TOKYO -- With its extensive network in emerging economies, British banking group Standard Chartered sees opportunities for growth in China and Africa, Chairman John Peace told The Nikkei in a recent interview.
"The global market is in transition," Peace said on a trip to Japan.
"Standard Chartered is very well placed" to take advantage of this trend, he added, noting that the group earns nearly 90% of its income and profit in emerging markets.
Profit before taxes fell 11% to $6 billion last year, taking a hit from financial market volatility. New markets will become much more important, Peace said.
China looms large in the company's growth strategy. He said that the bank has "led the way" in internationalizing the yuan, a key part of Chinese President Xi Jinping's policy agenda. Last year, it assembled a team that proposes ways that global corporations can use China's currency to make payments, which it says can reduce foreign exchange risk. Standard Chartered expects that 28% of China's trade will be settled in renminbi in 2020, up from 16% now.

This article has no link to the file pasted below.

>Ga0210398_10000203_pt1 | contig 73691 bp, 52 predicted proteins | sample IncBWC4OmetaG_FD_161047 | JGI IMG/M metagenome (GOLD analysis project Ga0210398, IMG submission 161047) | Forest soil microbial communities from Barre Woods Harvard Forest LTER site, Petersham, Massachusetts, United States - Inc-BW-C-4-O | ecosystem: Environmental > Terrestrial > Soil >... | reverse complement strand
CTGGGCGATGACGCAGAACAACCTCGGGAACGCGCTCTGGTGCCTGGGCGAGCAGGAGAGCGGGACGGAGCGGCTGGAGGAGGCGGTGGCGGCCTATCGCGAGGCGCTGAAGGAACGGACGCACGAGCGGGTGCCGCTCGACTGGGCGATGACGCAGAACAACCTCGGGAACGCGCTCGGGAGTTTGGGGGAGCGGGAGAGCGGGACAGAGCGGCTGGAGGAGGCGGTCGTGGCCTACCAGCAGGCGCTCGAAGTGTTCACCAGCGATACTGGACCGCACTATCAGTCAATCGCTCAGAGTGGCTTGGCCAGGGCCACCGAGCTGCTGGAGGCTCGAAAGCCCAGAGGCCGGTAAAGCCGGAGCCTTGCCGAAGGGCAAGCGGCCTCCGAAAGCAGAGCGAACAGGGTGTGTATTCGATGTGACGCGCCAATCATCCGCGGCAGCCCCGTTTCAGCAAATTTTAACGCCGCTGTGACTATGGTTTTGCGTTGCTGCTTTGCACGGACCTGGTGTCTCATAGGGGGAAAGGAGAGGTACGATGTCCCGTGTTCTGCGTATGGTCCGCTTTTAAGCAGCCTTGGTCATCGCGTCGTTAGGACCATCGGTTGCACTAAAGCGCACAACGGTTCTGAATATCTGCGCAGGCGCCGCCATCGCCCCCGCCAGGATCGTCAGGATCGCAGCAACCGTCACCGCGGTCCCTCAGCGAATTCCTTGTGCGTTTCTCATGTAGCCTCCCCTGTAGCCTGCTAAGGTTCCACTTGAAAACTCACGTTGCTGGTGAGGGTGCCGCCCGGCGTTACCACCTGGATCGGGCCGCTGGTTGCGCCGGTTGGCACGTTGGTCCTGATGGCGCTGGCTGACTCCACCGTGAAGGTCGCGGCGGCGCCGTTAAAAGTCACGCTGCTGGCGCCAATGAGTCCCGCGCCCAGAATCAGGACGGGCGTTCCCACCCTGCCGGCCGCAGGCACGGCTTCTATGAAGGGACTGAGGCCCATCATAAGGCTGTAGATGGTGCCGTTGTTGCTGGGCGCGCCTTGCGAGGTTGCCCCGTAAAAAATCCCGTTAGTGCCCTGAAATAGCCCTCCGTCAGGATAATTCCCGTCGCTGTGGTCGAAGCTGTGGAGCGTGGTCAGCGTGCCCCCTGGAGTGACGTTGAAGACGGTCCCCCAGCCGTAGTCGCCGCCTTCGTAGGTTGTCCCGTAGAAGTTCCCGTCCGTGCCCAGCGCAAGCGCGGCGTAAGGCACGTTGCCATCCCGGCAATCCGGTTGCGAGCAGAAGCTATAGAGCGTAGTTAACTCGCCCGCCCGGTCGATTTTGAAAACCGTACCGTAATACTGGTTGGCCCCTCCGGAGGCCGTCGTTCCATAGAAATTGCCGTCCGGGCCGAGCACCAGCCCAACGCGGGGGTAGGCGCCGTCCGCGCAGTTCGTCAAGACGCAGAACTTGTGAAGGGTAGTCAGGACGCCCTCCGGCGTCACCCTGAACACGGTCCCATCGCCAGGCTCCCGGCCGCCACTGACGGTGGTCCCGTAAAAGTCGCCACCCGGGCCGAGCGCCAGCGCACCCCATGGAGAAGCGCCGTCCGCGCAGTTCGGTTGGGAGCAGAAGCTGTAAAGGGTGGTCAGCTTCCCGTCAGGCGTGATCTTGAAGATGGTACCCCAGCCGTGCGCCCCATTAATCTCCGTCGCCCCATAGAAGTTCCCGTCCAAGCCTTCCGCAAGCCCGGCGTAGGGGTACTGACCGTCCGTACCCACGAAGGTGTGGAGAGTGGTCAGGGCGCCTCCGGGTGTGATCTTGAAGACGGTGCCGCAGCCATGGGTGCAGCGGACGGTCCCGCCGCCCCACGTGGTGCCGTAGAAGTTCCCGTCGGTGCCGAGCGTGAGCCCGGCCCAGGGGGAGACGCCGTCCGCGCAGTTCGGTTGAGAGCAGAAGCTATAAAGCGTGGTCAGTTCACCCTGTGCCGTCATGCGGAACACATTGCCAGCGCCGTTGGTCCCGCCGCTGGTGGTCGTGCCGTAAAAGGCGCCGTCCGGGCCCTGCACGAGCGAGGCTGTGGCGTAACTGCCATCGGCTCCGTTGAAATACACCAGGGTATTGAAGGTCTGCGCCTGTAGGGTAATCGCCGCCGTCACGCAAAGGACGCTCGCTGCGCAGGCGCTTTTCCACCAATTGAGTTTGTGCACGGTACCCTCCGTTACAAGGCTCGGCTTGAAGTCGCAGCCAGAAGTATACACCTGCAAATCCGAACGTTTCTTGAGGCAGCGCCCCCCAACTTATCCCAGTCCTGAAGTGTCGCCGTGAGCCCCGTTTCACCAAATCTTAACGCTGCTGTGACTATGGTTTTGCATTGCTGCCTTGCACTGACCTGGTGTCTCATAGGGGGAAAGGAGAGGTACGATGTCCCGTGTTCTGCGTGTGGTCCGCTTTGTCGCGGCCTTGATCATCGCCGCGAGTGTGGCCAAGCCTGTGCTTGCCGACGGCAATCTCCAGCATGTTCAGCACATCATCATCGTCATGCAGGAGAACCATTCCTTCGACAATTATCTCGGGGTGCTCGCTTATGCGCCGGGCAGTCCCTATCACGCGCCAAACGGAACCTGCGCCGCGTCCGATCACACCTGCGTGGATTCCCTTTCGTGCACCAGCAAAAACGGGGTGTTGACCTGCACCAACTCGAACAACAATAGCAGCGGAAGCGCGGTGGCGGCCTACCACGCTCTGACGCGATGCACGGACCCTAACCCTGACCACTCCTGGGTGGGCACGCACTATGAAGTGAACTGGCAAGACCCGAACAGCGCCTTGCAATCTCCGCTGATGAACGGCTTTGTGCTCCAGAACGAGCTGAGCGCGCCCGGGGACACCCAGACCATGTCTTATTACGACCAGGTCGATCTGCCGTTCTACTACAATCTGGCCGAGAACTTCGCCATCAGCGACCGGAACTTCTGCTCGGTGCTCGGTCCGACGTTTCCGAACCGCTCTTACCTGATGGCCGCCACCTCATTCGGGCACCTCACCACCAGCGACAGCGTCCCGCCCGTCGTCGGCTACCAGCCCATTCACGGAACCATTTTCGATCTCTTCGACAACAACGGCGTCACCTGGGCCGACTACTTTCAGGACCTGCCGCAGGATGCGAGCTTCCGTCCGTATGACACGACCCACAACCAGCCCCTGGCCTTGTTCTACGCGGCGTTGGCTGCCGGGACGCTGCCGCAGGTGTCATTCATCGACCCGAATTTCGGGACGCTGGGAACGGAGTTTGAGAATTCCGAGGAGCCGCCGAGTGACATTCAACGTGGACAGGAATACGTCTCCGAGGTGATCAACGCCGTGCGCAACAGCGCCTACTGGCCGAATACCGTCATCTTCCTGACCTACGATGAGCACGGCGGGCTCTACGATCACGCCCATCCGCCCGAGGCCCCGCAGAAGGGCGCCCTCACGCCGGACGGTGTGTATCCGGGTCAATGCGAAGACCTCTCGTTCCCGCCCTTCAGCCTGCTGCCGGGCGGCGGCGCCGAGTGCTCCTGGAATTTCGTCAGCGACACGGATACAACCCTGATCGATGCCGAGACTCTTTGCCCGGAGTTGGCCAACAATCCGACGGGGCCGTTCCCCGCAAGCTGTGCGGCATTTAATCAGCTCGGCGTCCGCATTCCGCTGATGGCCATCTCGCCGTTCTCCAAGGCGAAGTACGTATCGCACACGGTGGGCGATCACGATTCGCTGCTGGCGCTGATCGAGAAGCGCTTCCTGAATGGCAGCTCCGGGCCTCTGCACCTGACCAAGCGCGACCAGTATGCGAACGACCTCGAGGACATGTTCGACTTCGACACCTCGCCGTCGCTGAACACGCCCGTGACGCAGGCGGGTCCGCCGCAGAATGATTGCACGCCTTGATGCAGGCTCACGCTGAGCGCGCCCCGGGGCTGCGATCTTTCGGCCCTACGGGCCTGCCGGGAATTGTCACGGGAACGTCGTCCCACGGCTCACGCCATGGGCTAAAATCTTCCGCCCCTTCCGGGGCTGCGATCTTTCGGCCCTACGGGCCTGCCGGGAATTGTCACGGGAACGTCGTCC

Peace also sees promise in Africa, noting that some sub-Saharan economies are growing faster than any in Asia.
He stressed the depth of Standard Chartered's ties with emerging markets, saying it served as a "central bank" of sorts in Ghana and other countries. It has decided to return to Myanmar, where it opened its first branch some 150 years ago. The Southeast Asian country is now quickly laying the financial market infrastructure needed to liberalize its economy. Peace has met Myanmar's president and "talked to him about what we can do."
Standard Chartered is looking for chances to partner with the governments of other developing nations as well. It is particularly keen on mobile banking, which has the potential to take off in areas where fixed-line telephone infrastructure is lagging.